Why do I have sore Achilles tendon after running?

31 October 2014
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31 October 2014, Comments: 0

The Achilles tendon is considered as the biggest tendon in the body that can support substantial weight. It is situated in the rear of the heel and responsible for connecting the heel bone to the calf muscles. Oftentimes, overuse from extensive running can cause the tendon to become inflamed, thus resulting to Achilles tendinitis.

What are the causes?

It is important to note that Achilles tendinitis can develop for various causes including overuse, climbing stairs, increasing the mileage abruptly, running on hills, sprinting, starting off quickly after a period of inactivity, heel spurs, tight muscles in the calf, incorrect warming up, lack of stretching before exercise, trauma to the tendon, wearing shoes that do not have support and flat arches.

Achilles tendon

When the Achilles tendon develops tendinitis, the symptoms include heel pain that worsen during activity, pain in the morning, stiffness of the Achilles tendon, pain after running as well as swelling in the rear part of the heel and reduced range of motion of the foot.

Types of Achilles tendinitis

There are two types of the condition – insertional and non-insertional. When it comes to the non-insertional type, it typically occurs once the center of the tendon tears and ends up inflamed. As for the insertional type, it affects the inferior part of the tendon that connects to the heel. This can occur to any individual, including those who are not physically active.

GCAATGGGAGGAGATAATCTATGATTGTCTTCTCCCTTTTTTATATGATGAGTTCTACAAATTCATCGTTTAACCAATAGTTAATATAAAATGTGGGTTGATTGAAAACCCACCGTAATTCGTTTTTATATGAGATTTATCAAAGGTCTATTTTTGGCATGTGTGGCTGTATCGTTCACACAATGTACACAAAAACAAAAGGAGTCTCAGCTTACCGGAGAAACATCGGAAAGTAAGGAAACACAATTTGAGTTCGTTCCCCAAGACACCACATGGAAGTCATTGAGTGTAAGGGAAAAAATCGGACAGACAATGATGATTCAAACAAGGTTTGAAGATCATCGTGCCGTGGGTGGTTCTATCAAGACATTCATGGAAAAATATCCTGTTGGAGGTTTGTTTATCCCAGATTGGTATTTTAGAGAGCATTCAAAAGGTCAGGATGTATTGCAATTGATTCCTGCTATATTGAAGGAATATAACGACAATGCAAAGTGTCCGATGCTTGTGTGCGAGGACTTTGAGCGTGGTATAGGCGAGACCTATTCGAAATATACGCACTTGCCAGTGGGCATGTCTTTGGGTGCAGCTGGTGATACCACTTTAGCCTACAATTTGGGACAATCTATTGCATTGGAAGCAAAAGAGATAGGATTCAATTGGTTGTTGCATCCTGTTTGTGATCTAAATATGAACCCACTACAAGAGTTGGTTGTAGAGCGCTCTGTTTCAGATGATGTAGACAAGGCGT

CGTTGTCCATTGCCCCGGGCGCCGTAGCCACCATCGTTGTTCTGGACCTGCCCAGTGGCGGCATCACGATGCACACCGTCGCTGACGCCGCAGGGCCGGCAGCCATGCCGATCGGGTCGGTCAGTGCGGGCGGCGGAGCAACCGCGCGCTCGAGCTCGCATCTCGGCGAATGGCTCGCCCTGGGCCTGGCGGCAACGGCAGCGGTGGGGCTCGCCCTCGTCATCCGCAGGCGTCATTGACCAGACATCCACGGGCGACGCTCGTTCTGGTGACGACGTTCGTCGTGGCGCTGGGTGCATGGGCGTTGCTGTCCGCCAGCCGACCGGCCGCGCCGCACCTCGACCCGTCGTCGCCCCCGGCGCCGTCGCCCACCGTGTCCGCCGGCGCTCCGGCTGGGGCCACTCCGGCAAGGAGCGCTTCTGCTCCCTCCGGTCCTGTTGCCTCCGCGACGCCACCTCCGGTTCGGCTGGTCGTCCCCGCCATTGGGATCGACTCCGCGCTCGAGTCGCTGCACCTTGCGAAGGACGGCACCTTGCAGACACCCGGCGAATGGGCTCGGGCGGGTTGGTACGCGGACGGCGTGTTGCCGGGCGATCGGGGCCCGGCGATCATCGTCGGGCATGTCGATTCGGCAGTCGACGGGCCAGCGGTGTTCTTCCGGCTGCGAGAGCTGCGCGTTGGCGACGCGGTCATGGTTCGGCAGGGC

Symptoms

When the Achilles tendon develops tendinitis, the symptoms include heel pain that worsen during activity, pain in the morning, stiffness of the Achilles tendon, pain after running as well as swelling in the rear part of the heel and reduced range of motion of the foot. If the individual hears a popping sensation in the back of the heel, it indicates a ruptured tendon. If you want to learn more about the condition, read here.

Treatment

Tendinitis of the Achilles tendon typically heals on its own with conservative treatment at home, but it will take some time for the pain to subside. Always bear in mind that the treatment should be started early and it might take up to three months or more for the pain to subside.

The recovery period can take up to six months if the treatment was delayed for several months. Initially, the individual should rest the affected foot and avoid activities that worsen the pain particularly high impact activities such as running. The doctor will recommend low-impact activities such as biking, walking, swimming and elliptical machines. Additionally, you can apply an ice pack over the Achilles tendon for 20 minutes several times in a day to help reduce the swelling and pain. NSAIDs such as ibuprofen can also be given to reduce the pain and swelling.

Prevention

The ideal way to prevent Achilles tendinitis from developing is to steadily increase the intensity of the running routine of the individual. Other measures to take into consideration include wearing appropriate shoes, avoiding activities that worsen the pain and proper stretching before and after running. Additionally, the individual should also try cross-training by alternating running with a low-impact activity in order to reduce the level of stress placed on the Achilles tendon.

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